IPNC Facebook Fan Page   Follow IPNC on Twitter   Join the IPNC Mailing List

The name Pinot noir is derived from the French words for “pine” and “black” in reference to the varietals' tightly clustered dark purple cone-shaped bunches of grapes. Therefore, Pinot noir refers both to the grape varietal as well as the wine that it produces. The skin of the Pinot noir grape is relatively thin, making it a tricky, albeit rewarding, candidate for wine production.

There is much debate as to the origins of the variety, although one currently popular theory is that the Pinot noir grape is an offspring of Pinot meunier and Gewurztraminer. This union helps explain the characteristics behind the beloved Pinot noir. As author Stuart Pigot notes in Planet Wine, “Pinot meunier gave Pinot noir its bright, berry aromas and initial charm, while Gewurztraminer its silkiness, extravagance, nobility, and fickleness.”

Traditionally, Pinot noir was grown in the Burgundy region of France. For years it was simply perceived wisdom that a decent Pinot noir could not be grown outside Burgundy, yet modern times have strongly challenged this assertion. Winemakers, eager to explore Pinot's possibilities in other regions of the world, eventually spurred successful growth in Oregon, New Zealand, and California. There is also some limited growth in cool regions of Australia, Chile, South Africa, and Canada.

Oregon, inspired by the similar climate characteristics of Burgundy, staked its reputation on Pinot noir with much success. Thanks to ocean fog, California has shown that it too has no shortage of spots cool enough to keep Pinot grapes on the vine as they develop fine fruity flavors and texture. Notable Pinot regions in California include Los Carneros, the Russian River Valley in Sonoma, and Santa Maria north of Santa Barbara, as well as in the mountains south of San Francisco. Australians have identified Victoria (notably the Yarra Valley, Geelong, and the Mornington Peninsula) and Tasmania as being cool enough for Pinot, and Martinborough in the south of New Zealand's North Island has also made strong Pinot noirs. Most of South Africa is too warm for Pinot noir, but the cool coastal regions have some development potential.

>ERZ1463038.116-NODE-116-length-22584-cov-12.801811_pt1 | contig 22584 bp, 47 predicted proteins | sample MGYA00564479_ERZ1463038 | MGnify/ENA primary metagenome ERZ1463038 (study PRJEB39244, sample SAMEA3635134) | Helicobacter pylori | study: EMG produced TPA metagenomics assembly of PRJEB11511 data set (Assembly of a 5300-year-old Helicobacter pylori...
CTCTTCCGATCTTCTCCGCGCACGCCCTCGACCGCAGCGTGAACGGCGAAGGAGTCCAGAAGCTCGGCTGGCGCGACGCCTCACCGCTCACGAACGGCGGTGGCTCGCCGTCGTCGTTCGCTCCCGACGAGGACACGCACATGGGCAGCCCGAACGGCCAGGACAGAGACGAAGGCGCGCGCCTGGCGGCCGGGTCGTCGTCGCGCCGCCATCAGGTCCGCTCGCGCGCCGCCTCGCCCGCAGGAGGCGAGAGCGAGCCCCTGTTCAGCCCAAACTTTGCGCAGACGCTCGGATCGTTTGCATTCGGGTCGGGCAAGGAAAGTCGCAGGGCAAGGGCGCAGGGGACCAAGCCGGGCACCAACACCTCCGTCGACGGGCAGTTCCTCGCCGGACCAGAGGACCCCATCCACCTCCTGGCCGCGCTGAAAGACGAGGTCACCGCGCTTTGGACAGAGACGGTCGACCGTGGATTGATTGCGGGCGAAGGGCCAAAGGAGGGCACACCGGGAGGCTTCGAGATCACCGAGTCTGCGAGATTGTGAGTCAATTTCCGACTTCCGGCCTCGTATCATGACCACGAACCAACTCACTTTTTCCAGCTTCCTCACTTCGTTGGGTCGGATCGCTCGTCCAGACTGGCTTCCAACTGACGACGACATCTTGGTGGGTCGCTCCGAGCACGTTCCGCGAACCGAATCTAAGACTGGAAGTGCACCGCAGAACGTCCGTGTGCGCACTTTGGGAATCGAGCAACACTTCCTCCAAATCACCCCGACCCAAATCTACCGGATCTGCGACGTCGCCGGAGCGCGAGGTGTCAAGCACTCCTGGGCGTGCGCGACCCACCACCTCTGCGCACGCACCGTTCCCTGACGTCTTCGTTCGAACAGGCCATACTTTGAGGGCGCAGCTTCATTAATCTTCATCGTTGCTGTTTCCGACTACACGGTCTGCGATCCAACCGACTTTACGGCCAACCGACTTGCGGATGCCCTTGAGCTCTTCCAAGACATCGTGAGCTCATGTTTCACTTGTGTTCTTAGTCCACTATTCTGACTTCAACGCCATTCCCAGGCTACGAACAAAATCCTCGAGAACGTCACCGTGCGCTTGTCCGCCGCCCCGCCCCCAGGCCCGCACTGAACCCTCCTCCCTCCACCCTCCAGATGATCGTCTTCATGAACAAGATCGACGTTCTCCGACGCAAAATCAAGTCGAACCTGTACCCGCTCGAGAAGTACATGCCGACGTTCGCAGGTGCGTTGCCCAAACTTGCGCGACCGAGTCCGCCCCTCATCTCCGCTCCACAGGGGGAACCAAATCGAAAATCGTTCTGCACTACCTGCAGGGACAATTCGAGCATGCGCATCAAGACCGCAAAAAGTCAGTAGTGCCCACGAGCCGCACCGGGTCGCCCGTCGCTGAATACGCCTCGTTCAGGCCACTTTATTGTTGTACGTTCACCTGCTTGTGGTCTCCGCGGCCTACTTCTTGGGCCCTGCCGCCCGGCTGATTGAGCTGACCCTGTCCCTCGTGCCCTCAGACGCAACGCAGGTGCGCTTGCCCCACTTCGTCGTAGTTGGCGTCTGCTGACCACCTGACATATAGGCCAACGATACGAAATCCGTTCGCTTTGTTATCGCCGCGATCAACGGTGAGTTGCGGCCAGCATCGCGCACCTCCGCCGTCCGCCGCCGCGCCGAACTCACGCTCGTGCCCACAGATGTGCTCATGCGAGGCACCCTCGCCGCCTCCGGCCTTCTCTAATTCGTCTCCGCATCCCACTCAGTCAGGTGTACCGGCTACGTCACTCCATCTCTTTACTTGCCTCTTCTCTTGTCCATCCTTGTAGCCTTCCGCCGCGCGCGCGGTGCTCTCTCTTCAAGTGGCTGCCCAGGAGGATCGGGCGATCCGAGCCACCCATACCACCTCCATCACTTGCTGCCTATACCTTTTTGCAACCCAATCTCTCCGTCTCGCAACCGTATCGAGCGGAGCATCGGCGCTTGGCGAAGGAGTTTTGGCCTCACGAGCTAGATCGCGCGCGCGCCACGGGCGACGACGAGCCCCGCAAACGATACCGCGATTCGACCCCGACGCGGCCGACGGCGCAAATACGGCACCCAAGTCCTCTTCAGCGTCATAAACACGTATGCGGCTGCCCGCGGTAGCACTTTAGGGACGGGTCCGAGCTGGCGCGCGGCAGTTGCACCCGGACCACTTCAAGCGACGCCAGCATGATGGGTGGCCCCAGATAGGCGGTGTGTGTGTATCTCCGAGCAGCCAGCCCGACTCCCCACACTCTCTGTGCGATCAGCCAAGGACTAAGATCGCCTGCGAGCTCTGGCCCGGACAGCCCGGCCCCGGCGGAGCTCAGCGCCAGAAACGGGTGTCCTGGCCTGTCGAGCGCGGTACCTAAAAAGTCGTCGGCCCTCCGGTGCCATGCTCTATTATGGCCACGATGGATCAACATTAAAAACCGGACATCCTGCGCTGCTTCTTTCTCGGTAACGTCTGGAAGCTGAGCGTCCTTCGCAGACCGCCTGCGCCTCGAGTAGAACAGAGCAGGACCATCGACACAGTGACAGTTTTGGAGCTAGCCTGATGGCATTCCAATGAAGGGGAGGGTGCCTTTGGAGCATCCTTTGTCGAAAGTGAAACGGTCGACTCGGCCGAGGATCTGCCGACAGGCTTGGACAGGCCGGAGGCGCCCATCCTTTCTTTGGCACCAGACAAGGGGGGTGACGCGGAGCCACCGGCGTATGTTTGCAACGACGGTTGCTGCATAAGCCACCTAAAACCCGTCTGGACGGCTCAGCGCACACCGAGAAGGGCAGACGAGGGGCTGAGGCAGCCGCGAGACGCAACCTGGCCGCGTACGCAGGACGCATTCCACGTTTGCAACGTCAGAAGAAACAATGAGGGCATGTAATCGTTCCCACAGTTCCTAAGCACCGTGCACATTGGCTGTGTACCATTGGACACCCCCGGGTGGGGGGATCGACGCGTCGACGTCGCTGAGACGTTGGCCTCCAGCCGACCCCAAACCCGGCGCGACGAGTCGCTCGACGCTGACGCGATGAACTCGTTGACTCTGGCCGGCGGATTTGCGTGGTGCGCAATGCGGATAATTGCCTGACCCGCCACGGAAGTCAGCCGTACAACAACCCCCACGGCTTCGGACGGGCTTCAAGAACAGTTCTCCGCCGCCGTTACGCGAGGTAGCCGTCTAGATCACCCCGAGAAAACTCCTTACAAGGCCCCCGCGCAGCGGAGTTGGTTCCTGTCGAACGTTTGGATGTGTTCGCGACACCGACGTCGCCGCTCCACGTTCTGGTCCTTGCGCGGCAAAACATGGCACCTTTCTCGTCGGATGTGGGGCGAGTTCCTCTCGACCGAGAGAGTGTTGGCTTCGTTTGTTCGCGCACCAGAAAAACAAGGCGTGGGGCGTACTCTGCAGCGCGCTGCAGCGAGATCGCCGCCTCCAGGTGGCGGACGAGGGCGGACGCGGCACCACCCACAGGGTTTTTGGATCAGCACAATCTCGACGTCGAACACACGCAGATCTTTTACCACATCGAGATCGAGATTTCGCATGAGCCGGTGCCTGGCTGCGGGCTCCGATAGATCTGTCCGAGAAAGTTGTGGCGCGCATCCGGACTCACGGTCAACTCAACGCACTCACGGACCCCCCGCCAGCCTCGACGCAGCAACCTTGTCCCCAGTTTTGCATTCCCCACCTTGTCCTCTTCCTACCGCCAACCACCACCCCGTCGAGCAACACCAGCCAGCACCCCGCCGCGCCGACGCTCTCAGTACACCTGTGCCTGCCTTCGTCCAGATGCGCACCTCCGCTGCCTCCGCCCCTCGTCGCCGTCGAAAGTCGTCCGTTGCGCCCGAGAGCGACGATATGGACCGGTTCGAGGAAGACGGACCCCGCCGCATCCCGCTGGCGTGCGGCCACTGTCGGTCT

The vine generally is very prone to mutation, as demonstrated with Pinot gris and Pinot blanc. Winegrowers must take climate and soil conditions into careful consideration when deciding which clone to plant. It ripens relatively early so is not suitable for very warm regions where there would be no time to develop intriguing flavor before high acid levels plummeted. On the other hand, many of the cooler regions in which it thrives suffer autumn rains that can rot the thin-skinned berries of this variety, resulting in pale, tainted wines. The vines themselves as equally fragile and prone to fanleaf, leaf roll, and downy mildew. As Jancis Robinson puts it best in her book Jancis Robinsons Wine Course, “The Pinot Noir grower's lot is not an easy one.”

Growing the grapes is only half the battle. Pinot noir is a very fickle grape, requiring the utmost attention and respect in every phase of the winemaking process. Winemakers are the first to testify to this, claiming grapes that have been handled too much can end up making wines that lack flavor and harmony. As mentioned by Karen MacNeil in The Wine Bible, “Winemakers adopt a minimalist approach, and often a percentage of the grapes is not crushed. Instead, whole grapes are put directly into the fermenting tanks, which also helps maximize fruity flavors in the wine. To keep those fruit flavors dominant, many wine-makers are also extremely careful and sparing in their use of new oak for aging.”